I have Blue Cross Blue Shield and they have been excellent. Since my doctors' and the hospitals I used were preferred providers, my treatments were at their negotiated rates and my insurance paid at a higher percentage. I only protested them not paying for all of my mammogram. They said they did not pay all of it because they only pay all of the price for preventative mammograms not diagnostic ones. But they paid for all of it after my husband explained that I had ovarian cancer with no symptoms of breast cancer.

      I did have a problem with my oncologist's receptionist who knew very little about insurance when I came in for my first chemo treatment. After waiting about 2 and a half hours or more in the waiting room and seeing people go in that came after me, I asked if she forgot to call me in. She said that she was waiting to figure out how much co-insurance I needed to pay. She insisted that I needed to pay thousands of dollars for my co-pay or set up a payment plan. After all was straitened out it was a few hundred dollars I needed for the co-pay for each chemo treatment. She got my co-pay mixed up with my catastrophic insurance and told me the percentage I needed to pay that was for a non-preferred provider rather than a preferred provider and probably did not account for the negotiated rate. I was very upset having to get this straightened out when I was already stressed out worrying about what side affects I would have with my first chemo treatment. So, I would recommend getting the insurance straightened out prior to someone getting their first chemo treatment.

      almost 5 years ago
    • mykidshavepaws' Avatar
      mykidshavepaws

      I am in an HMO Medicare Advantage Plan. It's pitiful what they actually pay for the services provided. It's no wonder that volume is the norm - that less time with physicians, more waiting, etc. I have become very stressed over billing issues and like Cindy, was overcharged for 2 co-pays, which will not be refunded at this time because the hospital is disputing the amount paid for my port surgery. So my money is held hostage while they work it out. They actually wanted me to pay on smaller bills and I informed them I would not do that while they had over $400 of my money. They are now saying they will credit them from that sum. I contacted CLAIM our states SHIPP program who told me I am NOT required to pre-pay for procedures. I compare all EOB's against bills but it's time consuming and frustrating. I've had to learn how to interpret the EOB's and bills and if a bill doesn't indicate the service provided, I have to call, wait on hold etc. It's fortunate you have someone to help with this because it is stressful and the last thing one should have to cope with when in treatment for cancer. Good Luck to you!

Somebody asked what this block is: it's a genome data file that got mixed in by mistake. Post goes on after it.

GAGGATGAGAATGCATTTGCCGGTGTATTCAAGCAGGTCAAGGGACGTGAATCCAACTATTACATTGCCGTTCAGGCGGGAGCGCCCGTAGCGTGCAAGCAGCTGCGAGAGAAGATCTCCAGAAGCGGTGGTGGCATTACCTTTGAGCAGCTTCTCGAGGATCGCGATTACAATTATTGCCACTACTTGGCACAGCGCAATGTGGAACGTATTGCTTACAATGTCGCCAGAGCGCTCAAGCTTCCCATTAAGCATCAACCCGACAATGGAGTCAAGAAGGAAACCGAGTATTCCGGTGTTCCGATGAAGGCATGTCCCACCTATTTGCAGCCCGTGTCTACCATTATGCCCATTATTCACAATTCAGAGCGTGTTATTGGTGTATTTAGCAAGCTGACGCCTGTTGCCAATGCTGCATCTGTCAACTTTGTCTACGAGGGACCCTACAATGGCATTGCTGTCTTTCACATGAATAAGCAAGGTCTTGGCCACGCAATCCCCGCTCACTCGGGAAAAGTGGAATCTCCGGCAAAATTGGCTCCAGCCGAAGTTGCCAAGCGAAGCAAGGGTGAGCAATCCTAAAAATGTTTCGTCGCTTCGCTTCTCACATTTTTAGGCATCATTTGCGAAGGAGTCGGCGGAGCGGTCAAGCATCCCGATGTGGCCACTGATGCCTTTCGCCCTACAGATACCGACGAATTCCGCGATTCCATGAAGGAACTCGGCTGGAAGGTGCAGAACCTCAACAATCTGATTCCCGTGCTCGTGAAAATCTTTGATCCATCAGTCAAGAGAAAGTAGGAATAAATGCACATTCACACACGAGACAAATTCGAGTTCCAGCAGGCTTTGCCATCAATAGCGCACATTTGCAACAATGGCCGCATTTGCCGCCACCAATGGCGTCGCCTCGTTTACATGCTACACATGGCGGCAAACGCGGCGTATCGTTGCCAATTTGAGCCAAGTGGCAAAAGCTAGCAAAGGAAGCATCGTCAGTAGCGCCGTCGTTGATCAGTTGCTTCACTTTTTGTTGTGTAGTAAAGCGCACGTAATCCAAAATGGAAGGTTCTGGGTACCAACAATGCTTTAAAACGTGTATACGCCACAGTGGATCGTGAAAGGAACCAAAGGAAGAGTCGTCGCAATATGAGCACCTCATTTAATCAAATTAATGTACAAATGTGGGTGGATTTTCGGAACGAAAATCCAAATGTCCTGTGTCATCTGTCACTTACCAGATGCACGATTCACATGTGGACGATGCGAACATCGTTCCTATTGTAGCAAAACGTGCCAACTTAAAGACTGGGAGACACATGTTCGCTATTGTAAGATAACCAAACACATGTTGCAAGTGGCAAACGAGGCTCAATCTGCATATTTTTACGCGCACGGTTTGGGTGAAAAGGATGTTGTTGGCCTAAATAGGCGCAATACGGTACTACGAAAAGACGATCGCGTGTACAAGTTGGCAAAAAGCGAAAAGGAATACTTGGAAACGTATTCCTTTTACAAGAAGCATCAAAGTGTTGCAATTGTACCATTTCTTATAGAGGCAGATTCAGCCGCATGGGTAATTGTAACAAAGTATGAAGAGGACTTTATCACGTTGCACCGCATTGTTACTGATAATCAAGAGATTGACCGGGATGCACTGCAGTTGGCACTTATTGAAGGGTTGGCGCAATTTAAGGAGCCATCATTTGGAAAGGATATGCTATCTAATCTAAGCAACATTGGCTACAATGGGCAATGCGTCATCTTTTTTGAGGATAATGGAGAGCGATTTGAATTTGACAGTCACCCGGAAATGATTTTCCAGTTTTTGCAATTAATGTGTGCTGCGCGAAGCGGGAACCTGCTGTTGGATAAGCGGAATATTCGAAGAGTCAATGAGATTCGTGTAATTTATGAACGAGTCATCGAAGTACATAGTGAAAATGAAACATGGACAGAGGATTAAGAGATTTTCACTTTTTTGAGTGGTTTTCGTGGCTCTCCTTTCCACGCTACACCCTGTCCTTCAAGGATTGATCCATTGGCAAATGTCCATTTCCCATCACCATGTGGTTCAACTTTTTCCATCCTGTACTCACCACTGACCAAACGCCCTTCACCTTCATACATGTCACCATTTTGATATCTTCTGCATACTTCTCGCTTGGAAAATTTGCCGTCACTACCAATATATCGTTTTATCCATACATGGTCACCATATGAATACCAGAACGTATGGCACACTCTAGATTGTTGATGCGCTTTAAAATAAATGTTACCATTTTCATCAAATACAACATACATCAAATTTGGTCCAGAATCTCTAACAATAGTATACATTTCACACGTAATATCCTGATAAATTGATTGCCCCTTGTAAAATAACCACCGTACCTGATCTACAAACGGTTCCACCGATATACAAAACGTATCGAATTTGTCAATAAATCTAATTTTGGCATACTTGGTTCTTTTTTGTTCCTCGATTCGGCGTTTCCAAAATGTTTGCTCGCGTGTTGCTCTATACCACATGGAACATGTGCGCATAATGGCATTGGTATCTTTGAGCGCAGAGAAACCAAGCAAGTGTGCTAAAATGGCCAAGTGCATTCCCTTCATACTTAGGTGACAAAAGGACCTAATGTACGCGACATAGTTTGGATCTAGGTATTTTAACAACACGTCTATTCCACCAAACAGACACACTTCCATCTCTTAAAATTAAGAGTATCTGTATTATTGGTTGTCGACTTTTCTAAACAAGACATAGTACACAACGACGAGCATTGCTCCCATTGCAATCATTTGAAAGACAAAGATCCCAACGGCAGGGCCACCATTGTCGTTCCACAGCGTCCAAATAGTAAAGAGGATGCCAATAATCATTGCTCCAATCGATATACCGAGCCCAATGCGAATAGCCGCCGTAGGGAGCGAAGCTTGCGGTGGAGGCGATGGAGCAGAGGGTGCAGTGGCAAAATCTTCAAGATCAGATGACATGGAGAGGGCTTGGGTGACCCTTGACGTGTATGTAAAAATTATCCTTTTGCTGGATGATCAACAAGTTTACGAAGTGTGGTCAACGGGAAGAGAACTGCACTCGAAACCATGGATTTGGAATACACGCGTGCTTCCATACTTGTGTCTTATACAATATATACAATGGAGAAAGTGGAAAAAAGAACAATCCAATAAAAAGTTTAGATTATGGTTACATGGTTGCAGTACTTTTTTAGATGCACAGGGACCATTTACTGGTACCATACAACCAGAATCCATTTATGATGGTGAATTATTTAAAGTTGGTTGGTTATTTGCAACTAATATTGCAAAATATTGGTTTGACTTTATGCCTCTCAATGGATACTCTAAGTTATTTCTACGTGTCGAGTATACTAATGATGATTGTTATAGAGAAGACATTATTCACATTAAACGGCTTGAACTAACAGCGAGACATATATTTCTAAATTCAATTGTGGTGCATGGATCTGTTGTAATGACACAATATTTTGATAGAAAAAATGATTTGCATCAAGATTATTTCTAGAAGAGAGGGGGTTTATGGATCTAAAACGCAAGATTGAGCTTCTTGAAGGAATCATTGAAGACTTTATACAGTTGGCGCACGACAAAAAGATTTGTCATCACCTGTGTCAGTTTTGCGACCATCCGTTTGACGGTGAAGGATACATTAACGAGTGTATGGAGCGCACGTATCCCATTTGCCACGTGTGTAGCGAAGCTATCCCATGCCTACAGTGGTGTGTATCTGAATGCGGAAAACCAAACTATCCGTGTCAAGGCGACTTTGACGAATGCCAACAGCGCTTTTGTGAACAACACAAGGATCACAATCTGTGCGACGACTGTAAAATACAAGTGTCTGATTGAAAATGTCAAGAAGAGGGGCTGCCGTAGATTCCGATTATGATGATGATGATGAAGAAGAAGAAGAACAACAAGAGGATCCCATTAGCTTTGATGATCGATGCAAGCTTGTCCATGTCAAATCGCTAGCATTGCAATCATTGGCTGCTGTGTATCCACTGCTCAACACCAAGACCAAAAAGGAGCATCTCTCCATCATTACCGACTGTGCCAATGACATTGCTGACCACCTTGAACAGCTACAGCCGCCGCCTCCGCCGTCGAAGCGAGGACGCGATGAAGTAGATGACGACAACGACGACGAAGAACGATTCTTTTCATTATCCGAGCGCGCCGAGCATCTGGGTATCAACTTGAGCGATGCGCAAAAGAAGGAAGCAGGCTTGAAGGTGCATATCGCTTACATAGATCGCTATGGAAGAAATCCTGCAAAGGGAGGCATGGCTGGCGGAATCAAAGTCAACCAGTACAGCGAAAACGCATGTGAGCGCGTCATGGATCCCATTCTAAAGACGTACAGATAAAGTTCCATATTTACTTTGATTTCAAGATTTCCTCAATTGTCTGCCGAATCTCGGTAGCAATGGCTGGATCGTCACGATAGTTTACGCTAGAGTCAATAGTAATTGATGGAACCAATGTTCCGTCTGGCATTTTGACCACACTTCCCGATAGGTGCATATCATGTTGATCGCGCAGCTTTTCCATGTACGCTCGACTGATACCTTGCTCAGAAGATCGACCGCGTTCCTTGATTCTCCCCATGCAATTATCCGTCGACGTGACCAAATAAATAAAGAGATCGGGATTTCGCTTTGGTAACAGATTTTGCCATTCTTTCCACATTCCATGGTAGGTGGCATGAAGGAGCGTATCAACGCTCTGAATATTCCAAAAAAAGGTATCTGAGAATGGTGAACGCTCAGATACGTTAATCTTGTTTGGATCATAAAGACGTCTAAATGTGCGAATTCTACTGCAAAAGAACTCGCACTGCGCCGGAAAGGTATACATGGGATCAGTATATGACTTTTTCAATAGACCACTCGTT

almost 5 years ago
    • mykidshavepaws' Avatar
      mykidshavepaws

      I am in an HMO Medicare Advantage Plan. It's pitiful what they actually pay for the services provided. It's no wonder that volume is the norm - that less time with physicians, more waiting, etc. I have become very stressed over billing issues and like Cindy, was overcharged for 2 co-pays, which will not be refunded at this time because the hospital is disputing the amount paid for my port surgery. So my money is held hostage while they work it out. They actually wanted me to pay on smaller bills and I informed them I would not do that while they had over $400 of my money. They are now saying they will credit them from that sum. I contacted CLAIM our states SHIPP program who told me I am NOT required to pre-pay for procedures. I compare all EOB's against bills but it's time consuming and frustrating. I've had to learn how to interpret the EOB's and bills and if a bill doesn't indicate the service provided, I have to call, wait on hold etc. It's fortunate you have someone to help with this because it is stressful and the last thing one should have to cope with when in treatment for cancer. Good Luck to you!

      almost 5 years ago